Posted By The Sugar Girls ~ 3rd April 2012
This wonderful photo comes to us courtesy of Pat Griffiths, who worked in the laboratory at the Thames Refinery from 1945 to 1954. Pat was very involved with Tate & Lyle’s amateur dramatics scene and in the photo you can see a production of J.B. Priestley’s Dangerous Corner at the Thames Refinery. Pat is playing the mother, and the maid is played by a man in drag, Albert (aka ‘Soupy’) Edwards.
Soupy was a real character at the factory in the many years he worked there, and would often turn up to work in an old bowler hat. In later years, he was manager of the Tate Institute, and he and his family lived in a house attached to the building. Soupy regularly dragged up as a dame for the Tate & Lyle pantomimes.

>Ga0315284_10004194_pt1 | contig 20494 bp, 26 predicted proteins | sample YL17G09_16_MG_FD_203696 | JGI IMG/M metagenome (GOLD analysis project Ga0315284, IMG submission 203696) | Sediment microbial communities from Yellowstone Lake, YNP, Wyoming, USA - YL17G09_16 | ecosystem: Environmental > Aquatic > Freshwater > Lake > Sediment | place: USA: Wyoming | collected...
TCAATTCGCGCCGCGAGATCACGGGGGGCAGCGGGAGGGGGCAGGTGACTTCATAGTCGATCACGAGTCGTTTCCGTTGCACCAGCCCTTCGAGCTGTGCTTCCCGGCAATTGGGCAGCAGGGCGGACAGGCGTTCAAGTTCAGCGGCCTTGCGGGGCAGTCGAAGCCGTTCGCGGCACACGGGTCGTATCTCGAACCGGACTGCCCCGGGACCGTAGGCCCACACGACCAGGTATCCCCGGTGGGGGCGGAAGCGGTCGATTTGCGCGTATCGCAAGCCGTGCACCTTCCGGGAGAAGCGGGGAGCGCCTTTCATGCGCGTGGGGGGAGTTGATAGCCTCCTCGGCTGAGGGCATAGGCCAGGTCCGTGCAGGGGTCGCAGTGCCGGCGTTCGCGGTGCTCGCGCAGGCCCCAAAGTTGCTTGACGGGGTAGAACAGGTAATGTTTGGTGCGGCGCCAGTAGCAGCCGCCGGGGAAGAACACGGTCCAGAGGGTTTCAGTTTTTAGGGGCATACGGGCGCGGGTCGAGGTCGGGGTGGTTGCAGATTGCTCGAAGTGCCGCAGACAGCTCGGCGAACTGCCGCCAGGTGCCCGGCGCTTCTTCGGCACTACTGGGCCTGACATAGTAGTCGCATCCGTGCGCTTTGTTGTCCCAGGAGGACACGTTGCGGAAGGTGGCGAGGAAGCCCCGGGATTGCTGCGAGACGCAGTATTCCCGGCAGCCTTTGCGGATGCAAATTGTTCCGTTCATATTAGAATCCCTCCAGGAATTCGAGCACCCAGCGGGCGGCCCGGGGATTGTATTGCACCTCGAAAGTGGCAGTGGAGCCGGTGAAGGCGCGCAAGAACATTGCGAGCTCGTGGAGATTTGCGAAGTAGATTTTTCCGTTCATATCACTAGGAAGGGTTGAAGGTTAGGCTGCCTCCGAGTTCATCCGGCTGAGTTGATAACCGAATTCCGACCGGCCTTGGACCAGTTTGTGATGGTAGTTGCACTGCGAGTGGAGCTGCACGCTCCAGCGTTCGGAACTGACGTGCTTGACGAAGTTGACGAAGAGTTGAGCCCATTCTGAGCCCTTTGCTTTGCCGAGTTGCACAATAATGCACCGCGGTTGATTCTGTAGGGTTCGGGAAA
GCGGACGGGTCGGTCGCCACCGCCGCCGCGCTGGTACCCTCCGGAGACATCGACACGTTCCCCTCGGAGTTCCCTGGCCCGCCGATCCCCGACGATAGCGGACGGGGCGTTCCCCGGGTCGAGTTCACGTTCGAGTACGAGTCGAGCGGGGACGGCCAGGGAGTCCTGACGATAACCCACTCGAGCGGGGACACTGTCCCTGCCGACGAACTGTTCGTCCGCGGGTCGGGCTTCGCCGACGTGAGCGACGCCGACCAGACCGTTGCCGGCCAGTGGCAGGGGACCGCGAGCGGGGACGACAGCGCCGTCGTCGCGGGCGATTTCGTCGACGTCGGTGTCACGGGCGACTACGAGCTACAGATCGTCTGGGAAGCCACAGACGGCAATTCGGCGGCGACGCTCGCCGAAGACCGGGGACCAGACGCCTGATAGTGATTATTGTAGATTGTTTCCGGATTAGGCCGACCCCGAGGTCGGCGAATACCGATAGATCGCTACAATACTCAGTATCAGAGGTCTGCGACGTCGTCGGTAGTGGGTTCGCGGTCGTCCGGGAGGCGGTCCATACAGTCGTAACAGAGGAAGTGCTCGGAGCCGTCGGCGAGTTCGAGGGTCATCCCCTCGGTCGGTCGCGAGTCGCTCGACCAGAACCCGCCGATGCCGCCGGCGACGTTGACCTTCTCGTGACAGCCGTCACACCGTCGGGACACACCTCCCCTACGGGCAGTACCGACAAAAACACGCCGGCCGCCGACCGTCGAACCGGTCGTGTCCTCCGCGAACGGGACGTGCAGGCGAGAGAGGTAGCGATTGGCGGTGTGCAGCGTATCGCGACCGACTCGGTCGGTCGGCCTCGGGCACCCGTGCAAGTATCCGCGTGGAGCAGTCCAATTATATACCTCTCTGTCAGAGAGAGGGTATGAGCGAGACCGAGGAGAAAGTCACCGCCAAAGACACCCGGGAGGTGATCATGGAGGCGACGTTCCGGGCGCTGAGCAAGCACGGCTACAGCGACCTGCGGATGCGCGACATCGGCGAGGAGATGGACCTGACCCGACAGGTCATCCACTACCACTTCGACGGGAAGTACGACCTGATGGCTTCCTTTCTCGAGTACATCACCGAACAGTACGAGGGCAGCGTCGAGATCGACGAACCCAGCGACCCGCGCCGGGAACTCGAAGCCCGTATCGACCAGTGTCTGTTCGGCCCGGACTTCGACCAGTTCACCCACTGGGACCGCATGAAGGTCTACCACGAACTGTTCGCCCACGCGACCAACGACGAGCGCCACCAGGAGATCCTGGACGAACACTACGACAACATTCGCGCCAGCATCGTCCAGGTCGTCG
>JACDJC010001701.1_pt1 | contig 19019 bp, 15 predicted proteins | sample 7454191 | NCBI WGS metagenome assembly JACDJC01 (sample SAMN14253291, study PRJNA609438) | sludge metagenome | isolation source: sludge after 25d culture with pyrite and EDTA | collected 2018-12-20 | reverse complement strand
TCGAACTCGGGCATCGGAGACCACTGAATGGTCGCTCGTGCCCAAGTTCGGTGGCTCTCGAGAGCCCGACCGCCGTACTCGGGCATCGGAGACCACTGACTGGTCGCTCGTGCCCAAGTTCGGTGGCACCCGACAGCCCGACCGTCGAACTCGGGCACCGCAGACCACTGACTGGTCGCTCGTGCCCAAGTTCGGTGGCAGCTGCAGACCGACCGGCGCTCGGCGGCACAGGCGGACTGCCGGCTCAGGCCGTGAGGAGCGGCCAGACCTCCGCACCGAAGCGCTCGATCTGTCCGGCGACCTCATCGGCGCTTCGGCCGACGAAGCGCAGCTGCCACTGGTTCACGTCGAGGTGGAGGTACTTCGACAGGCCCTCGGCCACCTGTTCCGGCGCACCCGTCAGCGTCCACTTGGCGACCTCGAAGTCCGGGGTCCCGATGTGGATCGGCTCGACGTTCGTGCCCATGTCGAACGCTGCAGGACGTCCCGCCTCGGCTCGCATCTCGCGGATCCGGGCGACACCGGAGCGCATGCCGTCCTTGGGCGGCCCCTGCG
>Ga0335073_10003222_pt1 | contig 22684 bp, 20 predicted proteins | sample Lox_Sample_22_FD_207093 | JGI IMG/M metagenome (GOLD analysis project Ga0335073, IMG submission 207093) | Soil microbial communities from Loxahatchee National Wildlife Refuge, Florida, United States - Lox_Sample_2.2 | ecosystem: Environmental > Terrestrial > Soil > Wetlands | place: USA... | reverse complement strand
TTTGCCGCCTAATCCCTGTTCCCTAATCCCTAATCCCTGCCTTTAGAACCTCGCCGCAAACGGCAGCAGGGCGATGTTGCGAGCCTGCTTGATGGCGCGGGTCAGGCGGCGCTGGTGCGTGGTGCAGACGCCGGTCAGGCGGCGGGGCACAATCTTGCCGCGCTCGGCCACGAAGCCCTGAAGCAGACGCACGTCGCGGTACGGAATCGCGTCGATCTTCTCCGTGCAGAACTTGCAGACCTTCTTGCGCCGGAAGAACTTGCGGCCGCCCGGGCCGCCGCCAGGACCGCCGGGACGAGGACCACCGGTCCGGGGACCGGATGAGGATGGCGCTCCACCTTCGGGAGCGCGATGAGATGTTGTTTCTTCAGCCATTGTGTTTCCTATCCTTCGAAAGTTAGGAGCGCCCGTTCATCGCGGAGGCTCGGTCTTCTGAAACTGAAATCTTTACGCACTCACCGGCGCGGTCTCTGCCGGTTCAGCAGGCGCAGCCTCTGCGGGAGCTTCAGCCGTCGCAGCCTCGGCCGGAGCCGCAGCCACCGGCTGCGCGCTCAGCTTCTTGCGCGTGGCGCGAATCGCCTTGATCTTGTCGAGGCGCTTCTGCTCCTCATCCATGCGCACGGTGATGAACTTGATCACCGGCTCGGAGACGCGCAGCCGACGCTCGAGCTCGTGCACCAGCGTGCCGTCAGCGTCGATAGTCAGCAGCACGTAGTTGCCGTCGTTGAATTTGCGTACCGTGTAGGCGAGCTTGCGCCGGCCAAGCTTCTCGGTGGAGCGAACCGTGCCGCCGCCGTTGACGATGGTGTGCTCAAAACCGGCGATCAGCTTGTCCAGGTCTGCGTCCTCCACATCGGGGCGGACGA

Here is another picture, this time of Pat at work in the laboratory.
Pat grew up in Custom House, so would walk into work every day over the Connaught Bridge that divided the Victoria and Albert Docks. Unfortunately this meant that she often arrived late at Tate & Lyle, since the bridge would be raised to let tall ships through.
As well as the amateur dramatics, Pat made full use of the range of social activities that Tate & Lyle offered – she went on company outings to the Proms, went rambling in the countryside, played snooker and even tried the Tate & Lyle rifle range. She remembers Tate & Lyle as a ‘very good firm to work for’ and the ‘friendly atmosphere’ in the laboratories.